QUOTES | MARK TWAIN

Mark Twain at his boyhood home in Hannibal, MO in 1902. Color tinted by Kent Rasmussen © 2004

Coming from Hannibal, Missouri, I grew up with Mark Twain everywhere. It is simply impossible to grow up there without being inundated with everything Twain. So I rebelled.

Aside from reading Tom Sawyer and Huckleberry Finn endless times, I refused to have anything to do with Twain. Feeble attempts were begun at reading A Connecticut Yankee in King Arthur’s Court and The Prince and the Pauper, but to no avail. They lay neglected and forgotten on the bureau, eventually returned to the library unread.

But now I have grown older, and in spite of myself, I am learning to appreciate Mark Twain in new and interesting ways. I understand many of his quotes because I grew up in the same town with many of the same ideas and the same humour, which has permeated everything in my life. So I give you Mark Twain, as insightful to the human condition as he is a quintessential raconteur and purveyor of light-hearted banter.

— J. E. Clark | 15 March 2011

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There are three things which I consider excellent advice. First, don’t smoke to access. Second, don’t drink to excess. Third, don’t marry to excess.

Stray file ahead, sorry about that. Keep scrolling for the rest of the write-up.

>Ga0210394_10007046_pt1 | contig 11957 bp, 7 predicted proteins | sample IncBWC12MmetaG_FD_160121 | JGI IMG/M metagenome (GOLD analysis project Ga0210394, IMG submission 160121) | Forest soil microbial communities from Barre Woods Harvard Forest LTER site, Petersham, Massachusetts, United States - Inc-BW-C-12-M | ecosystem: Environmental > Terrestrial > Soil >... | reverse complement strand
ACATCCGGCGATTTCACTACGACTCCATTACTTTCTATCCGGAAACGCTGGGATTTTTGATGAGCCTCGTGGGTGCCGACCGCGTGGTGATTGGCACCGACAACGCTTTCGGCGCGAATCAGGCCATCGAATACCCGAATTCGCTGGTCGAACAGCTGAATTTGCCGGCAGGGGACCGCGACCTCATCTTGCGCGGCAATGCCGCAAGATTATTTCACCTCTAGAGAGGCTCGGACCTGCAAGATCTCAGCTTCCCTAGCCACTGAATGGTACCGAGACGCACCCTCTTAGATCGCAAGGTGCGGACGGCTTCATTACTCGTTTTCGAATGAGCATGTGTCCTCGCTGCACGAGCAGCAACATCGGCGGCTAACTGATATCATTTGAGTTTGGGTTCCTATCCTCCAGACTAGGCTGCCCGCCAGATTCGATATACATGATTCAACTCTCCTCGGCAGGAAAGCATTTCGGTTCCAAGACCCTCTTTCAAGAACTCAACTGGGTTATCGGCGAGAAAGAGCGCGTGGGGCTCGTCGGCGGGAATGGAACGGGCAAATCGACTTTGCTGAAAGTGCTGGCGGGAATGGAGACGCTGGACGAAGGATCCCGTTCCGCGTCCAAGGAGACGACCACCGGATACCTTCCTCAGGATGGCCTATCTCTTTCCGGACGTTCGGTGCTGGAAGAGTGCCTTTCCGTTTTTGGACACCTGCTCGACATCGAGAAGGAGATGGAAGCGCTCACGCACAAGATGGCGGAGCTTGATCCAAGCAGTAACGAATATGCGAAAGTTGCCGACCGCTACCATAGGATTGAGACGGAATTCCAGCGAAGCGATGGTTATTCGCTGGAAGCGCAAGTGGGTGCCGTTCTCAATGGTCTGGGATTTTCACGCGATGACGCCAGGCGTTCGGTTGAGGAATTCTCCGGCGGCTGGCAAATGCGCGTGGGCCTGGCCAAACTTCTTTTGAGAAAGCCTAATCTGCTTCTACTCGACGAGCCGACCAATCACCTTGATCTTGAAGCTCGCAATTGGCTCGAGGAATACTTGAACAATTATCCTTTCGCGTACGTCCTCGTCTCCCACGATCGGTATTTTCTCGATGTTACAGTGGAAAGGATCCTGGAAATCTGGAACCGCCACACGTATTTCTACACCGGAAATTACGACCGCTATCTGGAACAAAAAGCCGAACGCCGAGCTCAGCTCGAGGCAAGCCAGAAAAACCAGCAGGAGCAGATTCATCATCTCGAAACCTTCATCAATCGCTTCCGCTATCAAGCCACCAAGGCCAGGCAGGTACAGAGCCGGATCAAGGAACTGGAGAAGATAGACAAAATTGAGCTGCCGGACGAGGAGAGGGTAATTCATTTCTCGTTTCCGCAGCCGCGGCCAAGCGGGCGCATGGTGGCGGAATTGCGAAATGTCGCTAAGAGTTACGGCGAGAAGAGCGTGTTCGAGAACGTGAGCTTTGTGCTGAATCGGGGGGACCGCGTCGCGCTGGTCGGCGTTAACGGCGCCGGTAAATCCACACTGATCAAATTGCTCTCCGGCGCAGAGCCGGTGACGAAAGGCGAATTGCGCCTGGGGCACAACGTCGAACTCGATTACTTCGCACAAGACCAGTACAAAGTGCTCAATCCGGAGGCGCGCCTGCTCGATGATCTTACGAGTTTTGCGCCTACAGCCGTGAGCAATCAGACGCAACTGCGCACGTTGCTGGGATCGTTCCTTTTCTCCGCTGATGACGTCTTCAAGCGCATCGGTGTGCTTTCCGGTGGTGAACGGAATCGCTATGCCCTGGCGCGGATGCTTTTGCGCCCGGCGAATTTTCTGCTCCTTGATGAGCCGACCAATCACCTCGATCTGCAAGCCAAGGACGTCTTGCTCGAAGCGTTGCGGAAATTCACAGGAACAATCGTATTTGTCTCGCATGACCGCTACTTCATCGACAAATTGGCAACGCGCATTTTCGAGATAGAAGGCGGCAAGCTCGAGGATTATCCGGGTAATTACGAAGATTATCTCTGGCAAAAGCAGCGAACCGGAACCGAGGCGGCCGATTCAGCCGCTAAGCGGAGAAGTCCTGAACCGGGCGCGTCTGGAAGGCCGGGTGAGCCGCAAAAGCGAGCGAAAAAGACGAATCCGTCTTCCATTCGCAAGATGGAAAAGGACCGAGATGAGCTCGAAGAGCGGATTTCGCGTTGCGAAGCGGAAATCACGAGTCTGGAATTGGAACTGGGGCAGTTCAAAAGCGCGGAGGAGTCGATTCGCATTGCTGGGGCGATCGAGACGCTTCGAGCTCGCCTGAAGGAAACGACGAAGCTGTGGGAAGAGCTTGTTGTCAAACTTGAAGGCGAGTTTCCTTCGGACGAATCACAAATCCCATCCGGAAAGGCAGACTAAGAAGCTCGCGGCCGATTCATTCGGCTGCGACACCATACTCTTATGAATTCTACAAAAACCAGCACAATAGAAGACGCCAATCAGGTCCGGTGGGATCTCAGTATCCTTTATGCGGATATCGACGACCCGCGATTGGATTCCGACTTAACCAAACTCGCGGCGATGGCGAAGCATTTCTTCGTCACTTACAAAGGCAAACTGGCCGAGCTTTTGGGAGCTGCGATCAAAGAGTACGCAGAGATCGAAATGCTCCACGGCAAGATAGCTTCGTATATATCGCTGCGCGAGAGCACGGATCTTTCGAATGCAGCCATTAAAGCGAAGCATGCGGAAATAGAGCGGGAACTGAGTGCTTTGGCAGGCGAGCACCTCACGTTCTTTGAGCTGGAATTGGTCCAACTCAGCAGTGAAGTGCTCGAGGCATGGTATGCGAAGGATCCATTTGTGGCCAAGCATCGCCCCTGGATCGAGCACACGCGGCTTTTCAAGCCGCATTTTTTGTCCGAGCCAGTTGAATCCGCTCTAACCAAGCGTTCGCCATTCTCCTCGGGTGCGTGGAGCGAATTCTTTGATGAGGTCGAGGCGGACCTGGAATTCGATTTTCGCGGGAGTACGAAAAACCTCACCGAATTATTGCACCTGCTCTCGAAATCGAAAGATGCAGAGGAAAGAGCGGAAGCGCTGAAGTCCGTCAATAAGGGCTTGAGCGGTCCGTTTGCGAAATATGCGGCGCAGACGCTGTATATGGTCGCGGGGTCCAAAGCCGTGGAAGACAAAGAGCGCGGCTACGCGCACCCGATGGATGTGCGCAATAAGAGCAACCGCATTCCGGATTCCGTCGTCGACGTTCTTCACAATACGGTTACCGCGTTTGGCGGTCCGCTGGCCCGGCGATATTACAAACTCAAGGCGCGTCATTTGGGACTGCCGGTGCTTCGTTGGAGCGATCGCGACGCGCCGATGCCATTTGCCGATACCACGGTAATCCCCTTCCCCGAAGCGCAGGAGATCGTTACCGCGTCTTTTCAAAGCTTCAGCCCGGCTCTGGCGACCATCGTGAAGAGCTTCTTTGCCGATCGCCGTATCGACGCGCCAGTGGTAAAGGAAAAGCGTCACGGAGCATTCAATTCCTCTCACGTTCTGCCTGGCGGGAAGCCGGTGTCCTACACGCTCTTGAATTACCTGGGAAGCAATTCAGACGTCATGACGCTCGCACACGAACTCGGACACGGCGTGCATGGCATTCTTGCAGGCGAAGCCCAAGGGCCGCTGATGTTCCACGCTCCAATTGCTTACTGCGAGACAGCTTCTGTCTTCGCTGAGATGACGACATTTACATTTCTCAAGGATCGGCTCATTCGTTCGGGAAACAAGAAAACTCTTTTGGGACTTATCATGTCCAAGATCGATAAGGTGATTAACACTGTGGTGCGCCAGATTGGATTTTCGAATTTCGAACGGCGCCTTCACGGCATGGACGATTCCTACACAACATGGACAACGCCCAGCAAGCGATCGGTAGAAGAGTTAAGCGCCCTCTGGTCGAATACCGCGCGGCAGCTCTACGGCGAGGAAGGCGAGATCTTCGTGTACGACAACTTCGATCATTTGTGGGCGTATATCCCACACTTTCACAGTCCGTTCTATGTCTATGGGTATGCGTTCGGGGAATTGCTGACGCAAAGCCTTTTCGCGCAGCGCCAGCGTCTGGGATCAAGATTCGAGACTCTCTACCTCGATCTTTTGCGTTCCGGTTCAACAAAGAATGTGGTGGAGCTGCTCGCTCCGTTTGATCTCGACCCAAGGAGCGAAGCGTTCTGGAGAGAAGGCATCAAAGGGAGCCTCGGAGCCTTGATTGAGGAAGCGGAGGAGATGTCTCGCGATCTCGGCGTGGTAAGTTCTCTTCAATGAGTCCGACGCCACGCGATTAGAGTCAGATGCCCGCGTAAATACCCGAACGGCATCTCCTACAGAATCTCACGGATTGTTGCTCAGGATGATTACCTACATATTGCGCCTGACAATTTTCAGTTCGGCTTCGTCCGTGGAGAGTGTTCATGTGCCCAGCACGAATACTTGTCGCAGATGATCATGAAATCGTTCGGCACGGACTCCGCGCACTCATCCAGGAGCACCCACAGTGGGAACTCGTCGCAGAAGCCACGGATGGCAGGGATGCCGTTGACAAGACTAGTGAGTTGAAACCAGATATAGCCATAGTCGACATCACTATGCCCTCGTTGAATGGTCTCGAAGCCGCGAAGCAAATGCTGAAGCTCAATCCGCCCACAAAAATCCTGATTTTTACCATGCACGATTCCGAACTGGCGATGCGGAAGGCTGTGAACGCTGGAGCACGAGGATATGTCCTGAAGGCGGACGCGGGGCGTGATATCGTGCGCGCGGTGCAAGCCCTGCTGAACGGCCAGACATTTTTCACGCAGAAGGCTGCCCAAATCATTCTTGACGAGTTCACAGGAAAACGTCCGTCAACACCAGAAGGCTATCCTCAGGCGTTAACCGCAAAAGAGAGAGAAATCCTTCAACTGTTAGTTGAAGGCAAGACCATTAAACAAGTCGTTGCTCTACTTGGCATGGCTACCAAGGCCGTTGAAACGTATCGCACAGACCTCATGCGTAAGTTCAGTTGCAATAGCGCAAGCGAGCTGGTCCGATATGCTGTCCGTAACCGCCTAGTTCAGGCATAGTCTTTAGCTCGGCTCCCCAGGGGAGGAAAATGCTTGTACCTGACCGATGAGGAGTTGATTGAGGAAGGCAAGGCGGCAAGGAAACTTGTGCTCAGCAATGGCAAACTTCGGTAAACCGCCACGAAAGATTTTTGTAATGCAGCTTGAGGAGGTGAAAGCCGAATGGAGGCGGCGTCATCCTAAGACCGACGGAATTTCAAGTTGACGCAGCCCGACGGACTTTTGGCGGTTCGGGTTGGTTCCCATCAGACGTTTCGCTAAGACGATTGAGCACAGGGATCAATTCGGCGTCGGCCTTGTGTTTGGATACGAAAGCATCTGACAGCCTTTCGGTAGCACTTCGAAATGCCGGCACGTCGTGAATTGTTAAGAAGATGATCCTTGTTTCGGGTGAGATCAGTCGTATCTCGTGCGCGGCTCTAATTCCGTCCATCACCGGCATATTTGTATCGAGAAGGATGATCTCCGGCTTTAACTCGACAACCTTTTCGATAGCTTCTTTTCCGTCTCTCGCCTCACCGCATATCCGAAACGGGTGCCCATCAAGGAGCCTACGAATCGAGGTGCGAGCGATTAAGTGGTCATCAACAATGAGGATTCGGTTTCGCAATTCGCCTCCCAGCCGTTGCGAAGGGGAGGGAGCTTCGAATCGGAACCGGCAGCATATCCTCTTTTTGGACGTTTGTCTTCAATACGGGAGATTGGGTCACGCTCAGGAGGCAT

A man never reaches that dizzy height of wisdom that he can no longer be led by the nose. — Mark Twain’s Notebook

There is nothing comparable to the endurance of a woman. In military life she would tire out an army of men, either in camp or on the march. — Mark Twain’s Autobiography

I talked in a snow-white full dress, swallow-tail and all, and dined in the same. It’s a delightful impudence. I think I will call it my dontcareadam suit. But in the case of the private dinner I will always ask permission to wear it first saying: “Dear Madam, may I come in my dontcareadams?” — quoted in My Father, Mark Twain by Clara Clemens

Cold! If the thermometer had been an inch longer we’d all have frozen to death. — quoted in Mark Twain and I, Opie Read

The captain had been telling how, in one of his Arctic voyages, it was so cold that the mate’s shadow froze fast to the deck and had to be ripped loose by main strength. And even then he got only about two-thirds of it back. — Following the Equator

RESOURCES FOR MARK TWAIN:

Mark Twain Quotations, Newspaper Collections, & Related Resources

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